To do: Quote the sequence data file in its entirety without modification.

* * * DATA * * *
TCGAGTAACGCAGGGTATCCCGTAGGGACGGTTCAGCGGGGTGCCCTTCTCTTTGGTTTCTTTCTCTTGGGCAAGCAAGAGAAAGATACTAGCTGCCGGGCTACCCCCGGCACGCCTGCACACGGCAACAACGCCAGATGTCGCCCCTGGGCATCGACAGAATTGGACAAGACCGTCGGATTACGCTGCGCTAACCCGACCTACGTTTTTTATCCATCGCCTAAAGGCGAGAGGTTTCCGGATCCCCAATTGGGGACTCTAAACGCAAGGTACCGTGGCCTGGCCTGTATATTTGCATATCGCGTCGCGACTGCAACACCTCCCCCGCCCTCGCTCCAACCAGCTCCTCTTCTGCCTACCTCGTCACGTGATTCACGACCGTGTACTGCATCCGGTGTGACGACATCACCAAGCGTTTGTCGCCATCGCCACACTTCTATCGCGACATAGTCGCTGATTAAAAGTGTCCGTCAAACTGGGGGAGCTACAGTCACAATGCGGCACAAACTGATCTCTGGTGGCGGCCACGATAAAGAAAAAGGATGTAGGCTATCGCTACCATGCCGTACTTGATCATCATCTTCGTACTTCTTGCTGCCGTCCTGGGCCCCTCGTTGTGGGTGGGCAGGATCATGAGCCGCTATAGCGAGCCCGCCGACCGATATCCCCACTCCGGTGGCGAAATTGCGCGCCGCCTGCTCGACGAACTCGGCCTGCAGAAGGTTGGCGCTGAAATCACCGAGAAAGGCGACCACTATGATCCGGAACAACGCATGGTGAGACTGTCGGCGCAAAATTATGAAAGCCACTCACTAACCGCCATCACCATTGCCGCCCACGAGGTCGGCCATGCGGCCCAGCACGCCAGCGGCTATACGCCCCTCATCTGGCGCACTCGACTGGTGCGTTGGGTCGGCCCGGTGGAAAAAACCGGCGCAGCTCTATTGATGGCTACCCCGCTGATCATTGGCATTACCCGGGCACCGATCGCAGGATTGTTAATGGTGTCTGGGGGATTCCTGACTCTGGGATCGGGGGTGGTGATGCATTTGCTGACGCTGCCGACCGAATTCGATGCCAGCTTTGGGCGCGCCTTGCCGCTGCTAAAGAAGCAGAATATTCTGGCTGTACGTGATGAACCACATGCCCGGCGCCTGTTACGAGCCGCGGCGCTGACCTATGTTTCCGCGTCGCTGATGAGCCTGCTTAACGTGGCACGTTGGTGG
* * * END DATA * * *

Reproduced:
TCGAGTAACGCAGGGTATCCCGTAGGGACGGTTCAGCGGGGTGCCCTTCTCTTTGGTTTCTTTCTCTTGGGCAAGCAAGAGAAAGATACTAGCTGCCGGGCTACCCCCGGCACGCCTGCACACGGCAACAACGCCAGATGTCGCCCCTGGGCATCGACAGAATTGGACAAGACCGTCGGATTACGCTGCGCTAACCCGACCTACGTTTTTTATCCATCGCCTAAAGGCGAGAGGTTTCCGGATCCCCAATTGGGGACTCTAAACGCAAGGTACCGTGGCCTGGCCTGTATATTTGCATATCGCGTCGCGACTGCAACACCTCCCCCGCCCTCGCTCCAACCAGCTCCTCTTCTGCCTACCTCGTCACGTGATTCACGACCGTGTACTGCATCCGGTGTGACGACATCACCAAGCGTTTGTCGCCATCGCCACACTTCTATCGCGACATAGTCGCTGATTAAAAGTGTCCGTCAAACTGGGGGAGCTACAGTCACAATGCGGCACAAACTGATCTCTGGTGGCGGCCACGATAAAGAAAAAGGATGTAGGCTATCGCTACCATGCCGTACTTGATCATCATCTTCGTACTTCTTGCTGCCGTCCTGGGCCCCTCGTTGTGGGTGGGCAGGATCATGAGCCGCTATAGCGAGCCCGCCGACCGATATCCCCACTCCGGTGGCGAAATTGCGCGCCGCCTGCTCGACGAACTCGGCCTGCAGAAGGTTGGCGCTGAAATCACCGAGAAAGGCGACCACTATGATCCGGAACAACGCATGGTGAGACTGTCGGCGCAAAATTATGAAAGCCACTCACTAACCGCCATCACCATTGCCGCCCACGAGGTCGGCCATGCGGCCCAGCACGCCAGCGGCTATACGCCCCTCATCTGGCGCACTCGACTGGTGCGTTGGGTCGGCCCGGTGGAAAAAACCGGCGCAGCTCTATTGATGGCTACCCCGCTGATCATTGGCATTACCCGGGCACCGATCGCAGGATTGTTAATGGTGTCTGGGGGATTCCTGACTCTGGGATCGGGGGTGGTGATGCATTTGCTGACGCTGCCGACCGAATTCGATGCCAGCTTTGGGCGCGCCTTGCCGCTGCTAAAGAAGCAGAATATTCTGGCTGTACGTGATGAACCACATGCCCGGCGCCTGTTACGAGCCGCGGCGCTGACCTATGTTTCCGCGTCGCTGATGAGCCTGCTTAACGTGGCACGTTGGTGG